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Myositis Ossificans

Injuries > Thigh > Myositis Ossificans

 

What is myositis ossificans?

Myositis ossificans is an uncommon condition that may occur following a thigh contusion (bruised thigh) and is characterized by bone formation (calcification) in the muscle belly at the site of the bruise.

The large muscle group at the front of your thigh is called the quadriceps (figure 1). The quadriceps is responsible for straightening the knee during activity and has a rich blood supply. Following a direct impact to the quadriceps, damage to the muscle fibres, connective tissue and small blood vessels of the quadriceps may occur. This results in a 'bruise' to the quadriceps and is known as a quadriceps contusion.

Quadriceps contusions can range from minor contusions resulting in minimal pain and allowing ongoing activity, to severe contusions resulting in significant pain and loss of function.

In severe cases, or in those cases that have been managed poorly, a small percentage of contusions may develop bony growths inside the bruised area of the muscle. This new bony growth takes place over a number of weeks, however, by approximately six or seven weeks, the bony growth ceases. At this stage a lump is often palpable. Slow resorption of the bone then occurs, over a period of weeks to months, but a small amount of bone may remain. This condition is known as myositis ossificans.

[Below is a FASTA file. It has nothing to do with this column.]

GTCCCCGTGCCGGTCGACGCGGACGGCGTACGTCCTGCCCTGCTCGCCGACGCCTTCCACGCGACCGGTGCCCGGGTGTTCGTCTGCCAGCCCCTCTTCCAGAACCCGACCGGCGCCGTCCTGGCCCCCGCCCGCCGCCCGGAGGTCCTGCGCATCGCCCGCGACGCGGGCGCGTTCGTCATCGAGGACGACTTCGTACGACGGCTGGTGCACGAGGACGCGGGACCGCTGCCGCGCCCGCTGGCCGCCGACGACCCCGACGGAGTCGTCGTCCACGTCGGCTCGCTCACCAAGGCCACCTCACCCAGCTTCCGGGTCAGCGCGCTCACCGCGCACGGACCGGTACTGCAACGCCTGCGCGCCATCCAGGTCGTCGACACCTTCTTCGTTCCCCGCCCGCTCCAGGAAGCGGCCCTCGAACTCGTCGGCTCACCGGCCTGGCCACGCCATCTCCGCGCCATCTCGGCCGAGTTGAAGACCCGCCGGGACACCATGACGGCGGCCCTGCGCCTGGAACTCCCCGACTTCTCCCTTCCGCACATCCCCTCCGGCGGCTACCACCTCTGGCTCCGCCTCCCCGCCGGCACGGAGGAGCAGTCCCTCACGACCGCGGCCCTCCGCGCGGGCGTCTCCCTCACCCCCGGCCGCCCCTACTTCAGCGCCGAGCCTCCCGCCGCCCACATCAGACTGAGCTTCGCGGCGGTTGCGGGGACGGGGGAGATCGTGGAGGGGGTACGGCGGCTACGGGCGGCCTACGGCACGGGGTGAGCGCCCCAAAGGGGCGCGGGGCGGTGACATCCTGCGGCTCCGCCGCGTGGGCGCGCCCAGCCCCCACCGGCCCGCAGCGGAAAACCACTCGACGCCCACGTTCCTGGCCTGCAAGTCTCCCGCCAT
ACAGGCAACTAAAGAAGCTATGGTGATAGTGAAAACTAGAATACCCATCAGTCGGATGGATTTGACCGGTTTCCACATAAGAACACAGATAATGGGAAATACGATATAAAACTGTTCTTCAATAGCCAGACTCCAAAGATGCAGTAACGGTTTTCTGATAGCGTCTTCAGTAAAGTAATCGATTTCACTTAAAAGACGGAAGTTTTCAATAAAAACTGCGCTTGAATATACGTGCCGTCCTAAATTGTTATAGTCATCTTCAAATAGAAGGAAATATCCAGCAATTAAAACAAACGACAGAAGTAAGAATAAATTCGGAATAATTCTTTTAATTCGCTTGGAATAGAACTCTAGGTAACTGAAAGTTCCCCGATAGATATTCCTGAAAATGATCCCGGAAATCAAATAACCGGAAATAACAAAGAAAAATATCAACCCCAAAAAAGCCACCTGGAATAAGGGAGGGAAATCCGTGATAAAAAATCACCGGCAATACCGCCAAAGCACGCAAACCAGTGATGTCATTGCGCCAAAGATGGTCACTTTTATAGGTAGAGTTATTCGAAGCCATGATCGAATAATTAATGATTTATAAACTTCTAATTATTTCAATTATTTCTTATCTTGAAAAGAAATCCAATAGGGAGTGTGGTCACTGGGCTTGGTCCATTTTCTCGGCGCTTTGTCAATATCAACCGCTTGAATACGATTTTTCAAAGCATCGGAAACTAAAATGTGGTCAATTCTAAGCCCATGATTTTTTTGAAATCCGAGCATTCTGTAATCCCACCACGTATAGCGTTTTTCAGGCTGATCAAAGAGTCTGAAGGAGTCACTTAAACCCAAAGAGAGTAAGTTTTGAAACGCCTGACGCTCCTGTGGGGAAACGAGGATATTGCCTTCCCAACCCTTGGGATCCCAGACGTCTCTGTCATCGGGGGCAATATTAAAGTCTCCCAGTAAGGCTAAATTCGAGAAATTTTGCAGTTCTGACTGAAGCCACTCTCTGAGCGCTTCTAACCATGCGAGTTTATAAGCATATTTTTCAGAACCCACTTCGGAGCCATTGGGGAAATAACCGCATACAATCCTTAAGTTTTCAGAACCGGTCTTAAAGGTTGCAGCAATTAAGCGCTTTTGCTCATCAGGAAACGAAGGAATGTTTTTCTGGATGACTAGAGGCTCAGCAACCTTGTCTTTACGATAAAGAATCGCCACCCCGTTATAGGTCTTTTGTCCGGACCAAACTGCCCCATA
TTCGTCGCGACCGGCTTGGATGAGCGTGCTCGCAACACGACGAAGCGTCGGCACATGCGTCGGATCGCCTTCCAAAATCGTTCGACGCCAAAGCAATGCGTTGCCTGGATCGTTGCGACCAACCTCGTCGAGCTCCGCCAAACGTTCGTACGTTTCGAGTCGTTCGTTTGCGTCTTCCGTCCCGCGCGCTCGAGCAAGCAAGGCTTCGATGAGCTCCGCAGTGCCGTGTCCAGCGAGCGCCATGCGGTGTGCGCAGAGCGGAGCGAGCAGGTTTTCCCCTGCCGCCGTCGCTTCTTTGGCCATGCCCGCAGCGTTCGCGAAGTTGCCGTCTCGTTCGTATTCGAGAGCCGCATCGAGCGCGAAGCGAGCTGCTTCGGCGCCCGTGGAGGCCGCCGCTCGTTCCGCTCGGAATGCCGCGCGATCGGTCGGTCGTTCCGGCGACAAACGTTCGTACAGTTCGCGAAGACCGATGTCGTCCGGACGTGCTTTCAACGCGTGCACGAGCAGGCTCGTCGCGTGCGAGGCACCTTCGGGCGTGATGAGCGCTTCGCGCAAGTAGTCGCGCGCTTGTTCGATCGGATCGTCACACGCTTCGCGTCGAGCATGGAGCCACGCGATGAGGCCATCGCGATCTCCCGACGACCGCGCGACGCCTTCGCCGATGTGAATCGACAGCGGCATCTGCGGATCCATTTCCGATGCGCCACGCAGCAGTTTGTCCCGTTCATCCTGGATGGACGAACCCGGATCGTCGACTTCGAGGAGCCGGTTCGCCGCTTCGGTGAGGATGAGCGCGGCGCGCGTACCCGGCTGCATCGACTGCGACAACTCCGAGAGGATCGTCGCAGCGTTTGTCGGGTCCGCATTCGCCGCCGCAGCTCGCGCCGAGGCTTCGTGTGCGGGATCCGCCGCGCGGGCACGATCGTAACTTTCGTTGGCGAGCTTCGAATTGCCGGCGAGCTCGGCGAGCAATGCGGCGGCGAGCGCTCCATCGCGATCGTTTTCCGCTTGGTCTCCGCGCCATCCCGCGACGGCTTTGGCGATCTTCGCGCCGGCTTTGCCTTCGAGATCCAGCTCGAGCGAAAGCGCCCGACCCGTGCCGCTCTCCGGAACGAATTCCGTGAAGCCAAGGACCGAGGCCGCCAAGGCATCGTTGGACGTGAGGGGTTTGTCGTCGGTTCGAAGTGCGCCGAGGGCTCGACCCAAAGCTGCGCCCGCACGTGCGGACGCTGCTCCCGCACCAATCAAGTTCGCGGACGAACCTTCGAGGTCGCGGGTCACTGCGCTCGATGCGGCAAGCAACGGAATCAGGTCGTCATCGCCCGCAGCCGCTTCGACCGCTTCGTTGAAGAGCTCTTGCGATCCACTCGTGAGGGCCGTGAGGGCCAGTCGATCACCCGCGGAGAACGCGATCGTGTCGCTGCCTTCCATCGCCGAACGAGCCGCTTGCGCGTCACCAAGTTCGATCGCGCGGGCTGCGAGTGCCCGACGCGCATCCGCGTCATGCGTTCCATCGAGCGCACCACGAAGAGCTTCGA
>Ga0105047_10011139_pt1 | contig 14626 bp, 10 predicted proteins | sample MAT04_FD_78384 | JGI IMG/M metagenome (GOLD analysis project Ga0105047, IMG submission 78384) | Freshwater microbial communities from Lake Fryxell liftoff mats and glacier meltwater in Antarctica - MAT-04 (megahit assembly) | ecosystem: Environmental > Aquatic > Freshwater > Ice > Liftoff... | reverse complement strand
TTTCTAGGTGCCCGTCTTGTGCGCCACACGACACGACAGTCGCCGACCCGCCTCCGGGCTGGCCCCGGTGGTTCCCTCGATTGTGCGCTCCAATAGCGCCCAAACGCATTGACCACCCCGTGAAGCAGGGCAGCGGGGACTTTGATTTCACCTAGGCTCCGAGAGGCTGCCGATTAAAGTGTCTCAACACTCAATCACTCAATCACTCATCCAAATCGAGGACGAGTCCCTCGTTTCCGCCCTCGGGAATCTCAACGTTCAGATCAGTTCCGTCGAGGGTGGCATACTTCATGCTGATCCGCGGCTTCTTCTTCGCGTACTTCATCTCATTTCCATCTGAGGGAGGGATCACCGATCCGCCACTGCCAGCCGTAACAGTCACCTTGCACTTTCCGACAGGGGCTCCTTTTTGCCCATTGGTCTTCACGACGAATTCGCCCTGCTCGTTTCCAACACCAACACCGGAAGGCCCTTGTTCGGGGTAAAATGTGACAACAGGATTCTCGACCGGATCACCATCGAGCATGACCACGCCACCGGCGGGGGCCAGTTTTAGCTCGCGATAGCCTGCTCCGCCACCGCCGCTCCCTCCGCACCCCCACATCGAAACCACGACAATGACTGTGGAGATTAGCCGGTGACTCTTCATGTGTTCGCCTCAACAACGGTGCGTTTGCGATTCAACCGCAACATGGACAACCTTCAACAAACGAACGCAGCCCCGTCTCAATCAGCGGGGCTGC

Causes of myositis ossificans

Myositis ossificans is a rare condition that may develop following a quadriceps contusion. Quadriceps contusions occur following a direct impact to the quadriceps muscle from an object or person. This most commonly occurs due to a collision with another player during contact sports such as football or rugby, or from an impact from a ball in sports such as hockey or cricket.

The exact reason as to why some of these contusions then go on to develop into myositis ossificans is not exactly known. However, there are a number of factors which may increase the likelihood. These include:

  • Contusions that are severe
  • Contusions resulting in a large loss of movement
  • Contusions that are inappropriately managed
  • Re-injury to the contusion (e.g. an additional impact)
  • Patients who do not rest sufficiently following a contusion
  • Patients who do not use ice following a contusion
  • Patients who receive massage too soon or too vigorously following injury
  • Patients who exercise (e.g. stretch) or perform activities into pain
  • Patients who continue to play through injury
  • Patients who recommence sport too early following injury